Short-term boredom for long-term results
1st June 2009 By: 14996

The concept of consistency is often seen as boring. Whereas flamboyancy or flippancy are often seen as interesting and exciting. As a result, the emotional roller coaster becomes the path most travelled rather than the step-by-step approach of becoming a consistent player.

The psychology of golf is generally understood and appreciated at a professional tour level. However, it seems that it is the appreciation of consistency that still escapes many players.

The concept of consistency is often seen as boring. Whereas flamboyancy or flippancy are often seen as interesting and exciting. As a result, the emotional roller coaster becomes the path most travelled rather than the step-by-step approach of becoming a consistent player.

Consistency may be boring, particularly if you believe that variety is in fact the spice of life. However, when it comes to your game, consistency does bring you the excitement in terms of results and a professional career that allows you to realize your potential. In addition, being consistent saves you the energy usually expended whilst riding an emotional roller coaster.

A methodical approach to identifying strengths and weaknesses, and planning how to build and refine your game over time, will result in productive use of your emotional energy.

Consistency is about doing the same things that work for you all of the time. It requires dedication and discipline. These things are unique to you and involve all areas of your game associated with your technical, physical, tactical, and psychological skills.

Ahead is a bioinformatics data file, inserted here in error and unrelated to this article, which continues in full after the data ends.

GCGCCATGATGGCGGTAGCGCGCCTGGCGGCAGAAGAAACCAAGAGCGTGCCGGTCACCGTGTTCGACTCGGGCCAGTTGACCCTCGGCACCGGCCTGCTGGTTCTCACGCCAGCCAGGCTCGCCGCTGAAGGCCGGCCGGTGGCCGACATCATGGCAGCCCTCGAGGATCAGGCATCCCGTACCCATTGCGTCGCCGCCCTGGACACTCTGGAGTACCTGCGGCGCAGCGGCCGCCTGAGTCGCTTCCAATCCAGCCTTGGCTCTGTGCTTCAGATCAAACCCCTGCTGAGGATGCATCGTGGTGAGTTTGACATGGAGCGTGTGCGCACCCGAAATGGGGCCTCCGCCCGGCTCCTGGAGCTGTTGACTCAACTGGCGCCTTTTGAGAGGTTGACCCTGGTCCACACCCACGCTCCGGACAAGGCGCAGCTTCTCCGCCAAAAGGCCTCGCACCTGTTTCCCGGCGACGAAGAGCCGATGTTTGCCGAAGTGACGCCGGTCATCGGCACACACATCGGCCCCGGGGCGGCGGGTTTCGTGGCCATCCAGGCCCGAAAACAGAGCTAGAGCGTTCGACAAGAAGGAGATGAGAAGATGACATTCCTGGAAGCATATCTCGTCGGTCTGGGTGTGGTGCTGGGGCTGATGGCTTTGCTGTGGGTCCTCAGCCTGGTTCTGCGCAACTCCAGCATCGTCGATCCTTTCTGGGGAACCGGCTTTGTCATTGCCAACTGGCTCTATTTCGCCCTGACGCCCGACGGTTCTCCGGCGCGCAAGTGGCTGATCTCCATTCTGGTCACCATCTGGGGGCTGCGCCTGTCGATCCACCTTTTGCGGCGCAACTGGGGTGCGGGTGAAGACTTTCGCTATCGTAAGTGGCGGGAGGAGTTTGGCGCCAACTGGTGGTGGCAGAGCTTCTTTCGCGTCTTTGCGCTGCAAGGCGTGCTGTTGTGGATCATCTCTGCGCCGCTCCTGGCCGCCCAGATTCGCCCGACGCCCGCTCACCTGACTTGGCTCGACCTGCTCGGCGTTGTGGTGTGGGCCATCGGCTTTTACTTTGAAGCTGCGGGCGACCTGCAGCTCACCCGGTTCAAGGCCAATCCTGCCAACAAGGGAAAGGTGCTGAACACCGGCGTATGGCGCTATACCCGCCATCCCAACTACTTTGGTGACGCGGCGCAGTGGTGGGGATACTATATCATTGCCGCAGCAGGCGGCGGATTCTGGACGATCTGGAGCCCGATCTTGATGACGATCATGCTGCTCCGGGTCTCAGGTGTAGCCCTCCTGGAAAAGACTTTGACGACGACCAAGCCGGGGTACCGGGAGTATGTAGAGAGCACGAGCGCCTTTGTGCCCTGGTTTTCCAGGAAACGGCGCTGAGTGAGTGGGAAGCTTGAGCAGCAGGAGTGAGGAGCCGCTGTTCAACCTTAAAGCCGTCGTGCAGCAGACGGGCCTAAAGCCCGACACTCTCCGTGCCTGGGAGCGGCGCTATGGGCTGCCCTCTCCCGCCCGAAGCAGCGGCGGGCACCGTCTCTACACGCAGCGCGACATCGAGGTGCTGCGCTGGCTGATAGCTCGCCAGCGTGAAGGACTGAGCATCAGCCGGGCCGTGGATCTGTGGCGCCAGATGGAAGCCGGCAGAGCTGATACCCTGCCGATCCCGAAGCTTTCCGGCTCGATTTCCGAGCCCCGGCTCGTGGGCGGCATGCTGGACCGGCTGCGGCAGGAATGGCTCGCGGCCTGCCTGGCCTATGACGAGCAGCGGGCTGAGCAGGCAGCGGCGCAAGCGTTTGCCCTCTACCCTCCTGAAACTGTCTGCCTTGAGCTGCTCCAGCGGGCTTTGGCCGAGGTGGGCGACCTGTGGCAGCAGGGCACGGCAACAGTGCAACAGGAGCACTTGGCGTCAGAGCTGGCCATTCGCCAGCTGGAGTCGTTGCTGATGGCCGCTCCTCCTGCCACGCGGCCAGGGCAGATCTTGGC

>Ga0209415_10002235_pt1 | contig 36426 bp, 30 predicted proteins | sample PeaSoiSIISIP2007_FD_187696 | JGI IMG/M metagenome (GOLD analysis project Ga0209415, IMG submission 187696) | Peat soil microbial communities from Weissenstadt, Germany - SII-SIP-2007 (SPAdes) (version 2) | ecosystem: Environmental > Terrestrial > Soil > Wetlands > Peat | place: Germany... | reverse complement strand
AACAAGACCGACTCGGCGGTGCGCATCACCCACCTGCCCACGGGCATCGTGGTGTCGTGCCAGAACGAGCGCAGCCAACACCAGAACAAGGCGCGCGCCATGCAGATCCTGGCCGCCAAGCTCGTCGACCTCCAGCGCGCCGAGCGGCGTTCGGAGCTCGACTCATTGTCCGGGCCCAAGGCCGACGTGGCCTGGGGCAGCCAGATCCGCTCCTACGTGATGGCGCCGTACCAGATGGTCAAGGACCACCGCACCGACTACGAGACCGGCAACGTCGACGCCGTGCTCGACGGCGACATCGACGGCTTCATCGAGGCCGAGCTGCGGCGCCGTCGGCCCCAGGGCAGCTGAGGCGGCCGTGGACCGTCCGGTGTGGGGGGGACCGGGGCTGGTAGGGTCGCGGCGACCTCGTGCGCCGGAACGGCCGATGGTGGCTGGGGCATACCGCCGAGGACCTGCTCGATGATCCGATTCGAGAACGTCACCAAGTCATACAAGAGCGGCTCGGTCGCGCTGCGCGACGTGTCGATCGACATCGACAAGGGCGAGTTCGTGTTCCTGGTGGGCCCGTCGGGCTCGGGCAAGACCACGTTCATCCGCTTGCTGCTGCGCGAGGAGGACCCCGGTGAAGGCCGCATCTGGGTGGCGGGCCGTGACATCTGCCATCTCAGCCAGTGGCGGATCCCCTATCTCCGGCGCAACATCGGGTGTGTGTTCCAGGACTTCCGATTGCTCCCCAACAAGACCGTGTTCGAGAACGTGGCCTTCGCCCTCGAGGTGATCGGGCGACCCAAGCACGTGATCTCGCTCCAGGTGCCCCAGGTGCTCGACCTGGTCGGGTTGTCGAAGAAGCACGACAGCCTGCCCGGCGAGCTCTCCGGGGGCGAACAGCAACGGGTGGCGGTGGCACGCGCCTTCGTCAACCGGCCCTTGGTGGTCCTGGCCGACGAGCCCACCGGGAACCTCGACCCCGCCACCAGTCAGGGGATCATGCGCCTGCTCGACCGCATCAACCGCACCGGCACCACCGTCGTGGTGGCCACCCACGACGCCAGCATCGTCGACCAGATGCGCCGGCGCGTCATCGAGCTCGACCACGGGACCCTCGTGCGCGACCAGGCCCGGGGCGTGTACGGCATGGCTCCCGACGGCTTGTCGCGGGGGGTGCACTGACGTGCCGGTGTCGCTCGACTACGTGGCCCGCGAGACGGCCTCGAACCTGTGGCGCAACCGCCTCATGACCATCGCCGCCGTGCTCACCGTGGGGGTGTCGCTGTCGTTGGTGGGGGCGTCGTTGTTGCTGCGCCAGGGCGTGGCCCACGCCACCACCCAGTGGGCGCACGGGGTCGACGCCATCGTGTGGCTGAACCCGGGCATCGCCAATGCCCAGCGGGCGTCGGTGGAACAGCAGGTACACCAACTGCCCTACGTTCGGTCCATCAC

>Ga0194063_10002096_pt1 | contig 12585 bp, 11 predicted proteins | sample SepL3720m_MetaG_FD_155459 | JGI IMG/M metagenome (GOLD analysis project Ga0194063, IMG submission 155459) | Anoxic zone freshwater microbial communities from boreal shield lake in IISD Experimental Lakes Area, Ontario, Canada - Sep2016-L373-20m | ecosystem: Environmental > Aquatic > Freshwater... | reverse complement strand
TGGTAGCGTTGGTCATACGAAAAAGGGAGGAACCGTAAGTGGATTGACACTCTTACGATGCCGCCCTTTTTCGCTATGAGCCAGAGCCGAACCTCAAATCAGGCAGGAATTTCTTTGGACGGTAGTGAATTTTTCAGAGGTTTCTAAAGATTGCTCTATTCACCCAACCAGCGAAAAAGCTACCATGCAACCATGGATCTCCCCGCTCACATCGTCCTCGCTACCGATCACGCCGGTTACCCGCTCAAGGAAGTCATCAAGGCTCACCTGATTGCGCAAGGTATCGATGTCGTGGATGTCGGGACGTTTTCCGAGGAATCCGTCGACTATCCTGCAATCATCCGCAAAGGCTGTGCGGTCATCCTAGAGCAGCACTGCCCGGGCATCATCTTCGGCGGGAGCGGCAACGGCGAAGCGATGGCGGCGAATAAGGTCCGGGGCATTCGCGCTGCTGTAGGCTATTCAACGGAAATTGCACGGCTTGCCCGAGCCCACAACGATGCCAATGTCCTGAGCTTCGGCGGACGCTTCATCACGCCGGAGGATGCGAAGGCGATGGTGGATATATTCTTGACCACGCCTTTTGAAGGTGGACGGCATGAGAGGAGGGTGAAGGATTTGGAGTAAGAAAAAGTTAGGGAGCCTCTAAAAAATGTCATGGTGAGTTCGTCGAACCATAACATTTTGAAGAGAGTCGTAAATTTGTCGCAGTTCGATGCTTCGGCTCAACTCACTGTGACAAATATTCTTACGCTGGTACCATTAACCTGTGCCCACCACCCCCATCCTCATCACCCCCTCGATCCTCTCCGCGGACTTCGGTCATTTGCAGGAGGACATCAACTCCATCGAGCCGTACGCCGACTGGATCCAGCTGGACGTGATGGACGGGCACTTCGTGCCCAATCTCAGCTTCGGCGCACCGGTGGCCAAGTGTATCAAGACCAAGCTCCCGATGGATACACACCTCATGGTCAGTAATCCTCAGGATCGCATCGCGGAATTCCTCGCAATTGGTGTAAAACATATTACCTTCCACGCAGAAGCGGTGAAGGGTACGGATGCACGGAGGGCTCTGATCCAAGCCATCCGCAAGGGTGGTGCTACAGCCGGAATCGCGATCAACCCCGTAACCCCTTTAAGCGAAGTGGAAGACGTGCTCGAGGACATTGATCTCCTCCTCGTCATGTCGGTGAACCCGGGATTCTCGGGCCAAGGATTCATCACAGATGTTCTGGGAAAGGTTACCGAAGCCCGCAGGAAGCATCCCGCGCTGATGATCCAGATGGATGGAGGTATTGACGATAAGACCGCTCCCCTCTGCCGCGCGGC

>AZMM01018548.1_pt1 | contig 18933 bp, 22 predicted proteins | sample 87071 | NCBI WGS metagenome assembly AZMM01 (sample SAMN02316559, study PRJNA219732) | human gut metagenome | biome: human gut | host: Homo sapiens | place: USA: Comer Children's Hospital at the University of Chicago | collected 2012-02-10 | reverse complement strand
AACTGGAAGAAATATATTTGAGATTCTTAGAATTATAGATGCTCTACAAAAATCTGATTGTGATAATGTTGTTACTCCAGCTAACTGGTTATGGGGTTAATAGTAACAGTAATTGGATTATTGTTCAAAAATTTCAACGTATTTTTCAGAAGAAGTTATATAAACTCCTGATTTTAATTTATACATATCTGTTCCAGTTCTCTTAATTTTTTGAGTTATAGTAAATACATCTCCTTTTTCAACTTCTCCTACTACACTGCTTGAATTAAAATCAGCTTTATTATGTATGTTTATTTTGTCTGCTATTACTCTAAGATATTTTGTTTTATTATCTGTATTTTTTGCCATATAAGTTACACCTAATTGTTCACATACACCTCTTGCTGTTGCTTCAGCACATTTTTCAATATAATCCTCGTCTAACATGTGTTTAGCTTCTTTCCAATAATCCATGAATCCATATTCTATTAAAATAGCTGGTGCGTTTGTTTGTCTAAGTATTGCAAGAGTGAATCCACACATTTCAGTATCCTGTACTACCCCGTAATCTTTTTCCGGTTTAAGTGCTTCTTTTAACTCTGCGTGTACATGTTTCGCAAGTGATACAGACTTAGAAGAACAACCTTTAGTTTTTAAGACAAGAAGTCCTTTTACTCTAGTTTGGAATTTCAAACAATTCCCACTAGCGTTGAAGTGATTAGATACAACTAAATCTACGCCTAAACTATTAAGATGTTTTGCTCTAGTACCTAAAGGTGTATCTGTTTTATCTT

Working out what works for you is imperative so that once you have that you aim to repeat it, making it an integral part of your game. Repetition creates automaticity and competition requires this to maximize your transfer of practice.

Yes, you will change and fine-tune aspects of your game along the way, however consistency does not mean changing things all of the time. It is developing a strong understanding of what you need as a player to give you self-confidence to perform.

It is a common observation that successful people do the things that most people cannot be bothered to do – they are willing to dedicate themselves to consistency to get the results they desire.

 

What does this mean for you as a player?

Be clear on what works for you in each area of your game. Pick the key points that form a part of your game when you are playing at or close to your best. This process will involve self-reflection as well as discussions with individuals in your support network. Review these key points regularly to ensure that you continue to reinforce the things that work.

Resist the temptation to frequently change aspects of your game but commit to becoming a consistent player at practice and competition.

Essentially, you are aiming to understand yourself and your game so that you have a very clear concrete set of actions and thoughts that guide you to optimizing your practice and competitive pursuits.

Article from Ladies European Tour:
http://www.ladieseuropeantour.com/?id=21039&pid=1010
Published: 1/06/2009

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